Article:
The Councils were the beginning of a trend that has captivated and captured the Christian Church, that of making definitions and the assent to definitions more important than faith in the living God and living in the context of the holy scriptures, of having a scriptural mindset, and hence a society Christian not only in name (as “defined”) but in spirit and truth (the only authentic one).

    I am not even saying the Councils were wrong in what they codified. But I believe the act of codification or canonization was the beginning of a replacement of life in Christ with the mere description and definition of it, making it more attractive and easier to believe than to be.

    Paradoxically, canonical Orthodoxy is both the guardian of the evangelical Truth and its destroyer. Why? Because it thinks that you can preserve the Truth by locking it in a safe. That’s like wanting to preserve your beautiful newly wed wife by killing her and placing her in a glass coffin, where she will stay always the same, so you can gaze at her forever.

    Does this mean that I abandon being Greek Orthodox? God forbid! But I see the Orthodox Church for what it is: It is the ikon of the Church of the Redeemed, but it remains a spiritual still-life for its members and any others who only want to ingest its beauty instead of entering into the Bridal Chamber, where the Bridegroom awaits each soul as His only bride.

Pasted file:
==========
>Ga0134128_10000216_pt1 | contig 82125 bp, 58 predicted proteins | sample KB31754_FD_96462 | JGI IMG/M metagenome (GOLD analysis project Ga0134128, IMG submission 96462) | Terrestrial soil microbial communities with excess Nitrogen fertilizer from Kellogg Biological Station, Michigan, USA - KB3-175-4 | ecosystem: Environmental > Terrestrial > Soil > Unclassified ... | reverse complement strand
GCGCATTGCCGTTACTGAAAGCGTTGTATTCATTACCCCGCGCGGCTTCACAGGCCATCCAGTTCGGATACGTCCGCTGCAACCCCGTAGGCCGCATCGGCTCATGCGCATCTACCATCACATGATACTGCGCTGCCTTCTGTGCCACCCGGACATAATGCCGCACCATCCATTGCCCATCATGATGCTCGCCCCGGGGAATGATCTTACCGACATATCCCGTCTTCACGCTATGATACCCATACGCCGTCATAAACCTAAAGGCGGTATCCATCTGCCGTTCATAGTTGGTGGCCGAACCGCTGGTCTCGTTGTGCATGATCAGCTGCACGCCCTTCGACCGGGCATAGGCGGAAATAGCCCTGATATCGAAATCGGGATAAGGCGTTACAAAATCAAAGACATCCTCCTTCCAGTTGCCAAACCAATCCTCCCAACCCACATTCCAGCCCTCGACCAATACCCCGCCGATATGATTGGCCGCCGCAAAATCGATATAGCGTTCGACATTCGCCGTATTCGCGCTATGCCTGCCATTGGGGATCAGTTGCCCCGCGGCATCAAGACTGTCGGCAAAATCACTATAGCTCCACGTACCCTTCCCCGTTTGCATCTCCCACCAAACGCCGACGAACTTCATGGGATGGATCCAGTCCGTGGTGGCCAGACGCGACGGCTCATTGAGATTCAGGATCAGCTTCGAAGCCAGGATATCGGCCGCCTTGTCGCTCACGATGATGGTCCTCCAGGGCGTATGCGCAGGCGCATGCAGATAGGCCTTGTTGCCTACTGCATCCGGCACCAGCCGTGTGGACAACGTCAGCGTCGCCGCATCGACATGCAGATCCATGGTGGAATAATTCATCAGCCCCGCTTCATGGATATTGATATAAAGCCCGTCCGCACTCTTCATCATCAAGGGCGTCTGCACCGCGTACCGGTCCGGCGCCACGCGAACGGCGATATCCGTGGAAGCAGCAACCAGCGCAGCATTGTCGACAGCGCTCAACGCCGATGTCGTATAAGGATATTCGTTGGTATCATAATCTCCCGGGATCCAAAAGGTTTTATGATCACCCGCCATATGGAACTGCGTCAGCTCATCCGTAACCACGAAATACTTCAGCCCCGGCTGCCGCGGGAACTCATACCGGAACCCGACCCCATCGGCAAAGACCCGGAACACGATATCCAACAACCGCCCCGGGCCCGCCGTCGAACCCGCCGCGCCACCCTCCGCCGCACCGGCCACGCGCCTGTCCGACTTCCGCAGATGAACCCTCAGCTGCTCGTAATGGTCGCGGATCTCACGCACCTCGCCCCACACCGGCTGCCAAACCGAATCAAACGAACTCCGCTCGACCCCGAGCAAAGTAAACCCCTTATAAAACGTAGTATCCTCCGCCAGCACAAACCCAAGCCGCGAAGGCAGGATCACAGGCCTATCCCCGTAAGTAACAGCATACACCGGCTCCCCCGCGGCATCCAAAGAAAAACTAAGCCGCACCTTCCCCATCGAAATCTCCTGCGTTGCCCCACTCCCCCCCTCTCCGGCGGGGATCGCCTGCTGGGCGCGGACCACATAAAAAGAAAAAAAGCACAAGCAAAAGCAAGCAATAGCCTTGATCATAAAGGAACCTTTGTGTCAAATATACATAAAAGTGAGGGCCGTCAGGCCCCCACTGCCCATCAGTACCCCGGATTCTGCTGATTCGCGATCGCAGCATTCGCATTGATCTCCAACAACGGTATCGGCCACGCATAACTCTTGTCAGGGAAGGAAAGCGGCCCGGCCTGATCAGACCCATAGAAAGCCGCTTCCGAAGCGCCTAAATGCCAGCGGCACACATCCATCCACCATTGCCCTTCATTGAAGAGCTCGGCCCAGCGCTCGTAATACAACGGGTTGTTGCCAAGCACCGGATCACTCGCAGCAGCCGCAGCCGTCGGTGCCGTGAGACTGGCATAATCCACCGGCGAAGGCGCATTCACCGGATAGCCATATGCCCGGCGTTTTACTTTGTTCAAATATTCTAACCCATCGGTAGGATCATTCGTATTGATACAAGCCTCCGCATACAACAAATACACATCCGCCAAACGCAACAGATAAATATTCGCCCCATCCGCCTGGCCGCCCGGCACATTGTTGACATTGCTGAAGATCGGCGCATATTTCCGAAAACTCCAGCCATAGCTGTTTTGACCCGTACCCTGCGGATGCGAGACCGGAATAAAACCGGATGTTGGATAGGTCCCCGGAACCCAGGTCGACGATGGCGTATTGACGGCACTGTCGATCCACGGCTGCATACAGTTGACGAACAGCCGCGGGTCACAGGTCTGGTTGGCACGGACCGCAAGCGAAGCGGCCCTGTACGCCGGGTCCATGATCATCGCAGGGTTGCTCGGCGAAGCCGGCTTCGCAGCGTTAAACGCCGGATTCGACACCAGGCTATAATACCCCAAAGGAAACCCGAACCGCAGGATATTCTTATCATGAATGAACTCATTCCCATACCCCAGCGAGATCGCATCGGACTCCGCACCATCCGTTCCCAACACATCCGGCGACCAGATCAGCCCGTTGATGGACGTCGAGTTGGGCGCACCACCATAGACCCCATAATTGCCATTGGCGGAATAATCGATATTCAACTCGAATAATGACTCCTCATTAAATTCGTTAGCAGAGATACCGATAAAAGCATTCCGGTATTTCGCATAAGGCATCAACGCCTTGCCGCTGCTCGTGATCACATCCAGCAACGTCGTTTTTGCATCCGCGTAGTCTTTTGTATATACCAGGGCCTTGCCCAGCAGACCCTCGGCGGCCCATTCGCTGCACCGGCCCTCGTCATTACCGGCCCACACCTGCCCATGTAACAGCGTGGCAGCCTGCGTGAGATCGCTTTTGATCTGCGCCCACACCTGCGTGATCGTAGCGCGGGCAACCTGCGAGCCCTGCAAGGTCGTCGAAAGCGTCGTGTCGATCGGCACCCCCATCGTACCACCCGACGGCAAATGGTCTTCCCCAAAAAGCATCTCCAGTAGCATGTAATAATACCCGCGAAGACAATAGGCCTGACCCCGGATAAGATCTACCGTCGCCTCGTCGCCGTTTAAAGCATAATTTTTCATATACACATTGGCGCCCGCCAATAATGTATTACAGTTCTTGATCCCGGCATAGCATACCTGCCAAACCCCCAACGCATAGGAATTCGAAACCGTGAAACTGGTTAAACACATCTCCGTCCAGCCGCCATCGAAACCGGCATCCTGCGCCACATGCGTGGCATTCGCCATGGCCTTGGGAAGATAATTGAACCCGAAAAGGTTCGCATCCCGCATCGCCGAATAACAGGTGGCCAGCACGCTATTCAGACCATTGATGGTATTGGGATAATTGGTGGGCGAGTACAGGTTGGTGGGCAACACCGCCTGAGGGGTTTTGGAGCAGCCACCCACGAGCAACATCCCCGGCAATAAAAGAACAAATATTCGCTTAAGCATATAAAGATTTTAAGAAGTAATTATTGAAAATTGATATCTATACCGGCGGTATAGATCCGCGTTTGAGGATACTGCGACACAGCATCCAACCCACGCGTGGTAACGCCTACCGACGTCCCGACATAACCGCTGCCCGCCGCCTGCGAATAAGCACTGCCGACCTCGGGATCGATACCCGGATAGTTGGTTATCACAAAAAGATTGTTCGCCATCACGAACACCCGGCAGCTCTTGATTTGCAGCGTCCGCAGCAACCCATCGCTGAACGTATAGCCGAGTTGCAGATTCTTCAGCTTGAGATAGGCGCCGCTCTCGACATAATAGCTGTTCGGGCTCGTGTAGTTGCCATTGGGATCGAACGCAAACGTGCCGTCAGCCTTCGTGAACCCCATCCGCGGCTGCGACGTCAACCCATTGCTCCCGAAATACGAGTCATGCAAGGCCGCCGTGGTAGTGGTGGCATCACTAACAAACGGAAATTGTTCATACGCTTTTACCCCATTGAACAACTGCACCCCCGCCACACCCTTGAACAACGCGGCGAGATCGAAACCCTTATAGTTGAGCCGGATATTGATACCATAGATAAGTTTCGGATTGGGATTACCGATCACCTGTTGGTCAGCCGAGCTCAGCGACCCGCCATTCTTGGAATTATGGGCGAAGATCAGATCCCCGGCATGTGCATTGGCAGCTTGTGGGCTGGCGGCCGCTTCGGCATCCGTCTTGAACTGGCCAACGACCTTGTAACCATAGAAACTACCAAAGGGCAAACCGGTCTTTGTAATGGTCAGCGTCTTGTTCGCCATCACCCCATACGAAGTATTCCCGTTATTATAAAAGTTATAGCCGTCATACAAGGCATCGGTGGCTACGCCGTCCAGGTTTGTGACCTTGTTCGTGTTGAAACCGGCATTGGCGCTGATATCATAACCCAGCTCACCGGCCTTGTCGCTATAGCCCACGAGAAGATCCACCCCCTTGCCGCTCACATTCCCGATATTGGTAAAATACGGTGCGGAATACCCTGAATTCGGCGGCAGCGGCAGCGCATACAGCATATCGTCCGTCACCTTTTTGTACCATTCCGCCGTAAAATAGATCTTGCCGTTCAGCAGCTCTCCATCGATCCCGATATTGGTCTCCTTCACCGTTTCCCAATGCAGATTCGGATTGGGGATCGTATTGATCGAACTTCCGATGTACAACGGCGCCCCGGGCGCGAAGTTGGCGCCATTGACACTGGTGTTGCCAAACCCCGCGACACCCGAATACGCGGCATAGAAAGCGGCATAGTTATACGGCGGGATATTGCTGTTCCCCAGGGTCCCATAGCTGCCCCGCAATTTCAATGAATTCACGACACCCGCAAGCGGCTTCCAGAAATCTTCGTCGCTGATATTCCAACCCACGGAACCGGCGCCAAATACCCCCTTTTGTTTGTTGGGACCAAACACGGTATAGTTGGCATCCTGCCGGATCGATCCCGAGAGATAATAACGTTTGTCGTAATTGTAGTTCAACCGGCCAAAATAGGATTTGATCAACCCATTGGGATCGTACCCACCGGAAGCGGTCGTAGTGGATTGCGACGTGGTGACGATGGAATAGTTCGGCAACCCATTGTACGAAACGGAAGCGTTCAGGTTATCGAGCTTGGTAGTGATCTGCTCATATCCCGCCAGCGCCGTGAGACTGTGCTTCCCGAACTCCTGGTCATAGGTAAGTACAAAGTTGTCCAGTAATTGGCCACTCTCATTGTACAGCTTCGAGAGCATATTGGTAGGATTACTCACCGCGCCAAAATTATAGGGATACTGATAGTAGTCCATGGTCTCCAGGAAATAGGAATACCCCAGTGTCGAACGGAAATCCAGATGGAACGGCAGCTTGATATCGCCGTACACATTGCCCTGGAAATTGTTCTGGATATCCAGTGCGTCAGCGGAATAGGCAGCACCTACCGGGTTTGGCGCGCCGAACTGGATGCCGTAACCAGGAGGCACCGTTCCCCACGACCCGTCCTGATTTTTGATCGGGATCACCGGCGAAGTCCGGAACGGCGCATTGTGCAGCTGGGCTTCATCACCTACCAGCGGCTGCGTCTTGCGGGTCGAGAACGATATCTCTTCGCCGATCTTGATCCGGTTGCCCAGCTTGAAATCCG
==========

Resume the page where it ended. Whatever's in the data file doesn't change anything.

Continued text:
I witness for Jesus Christ, not for the Orthodox Church or, indeed, for any church or ministry. I witness for Christ, and Christ witnesses for the Church. How? By the word of my testimony and by my life in Christ, for the Church is nothing but that: you and me, one by one, witnessing and living for Christ.

    We are the Light of the world, if we follow Jesus, taking on His nature in proportion to our obedience and faith, according to His word to us in the gospels. This is the only place where and how the unsaved world meets Him, through the constant ministry of His living ikons, His Body, and the only way it can find Him and be adopted into that Body, His Church.

    Standing in our midst is One whom we do not really know, as the honorable prophet and forerunner John the Baptist told the pharisees, that is, if we do not acknowledge Him by wanting and being what He wants. The pharisees wanted Mashiach on their own terms. He came on His terms, and they purchased His death on the Cross by their unbelief. Purchased, mind you, not forced. He gave up His life voluntarily. Their unbelief purchased His death, and He returned the money to their sacks, as did the noble Joseph, by rising again to life, so that He could show Himself to the whole world, to all His brothers, and reveal to them who He is, the Savior.

    Brother, let’s keep wanting what He wants, and walking in the Light, let Him use us as instruments of His peace, and be living testimonies of the unbreakable and unbroken bond of unity with Him in the Holy Triad, through the Spirit that lives in us.

Leave a Reply

Fill in your details below or click an icon to log in: Logo

You are commenting using your account. Log Out /  Change )

Google+ photo

You are commenting using your Google+ account. Log Out /  Change )

Twitter picture

You are commenting using your Twitter account. Log Out /  Change )

Facebook photo

You are commenting using your Facebook account. Log Out /  Change )


Connecting to %s

%d bloggers like this: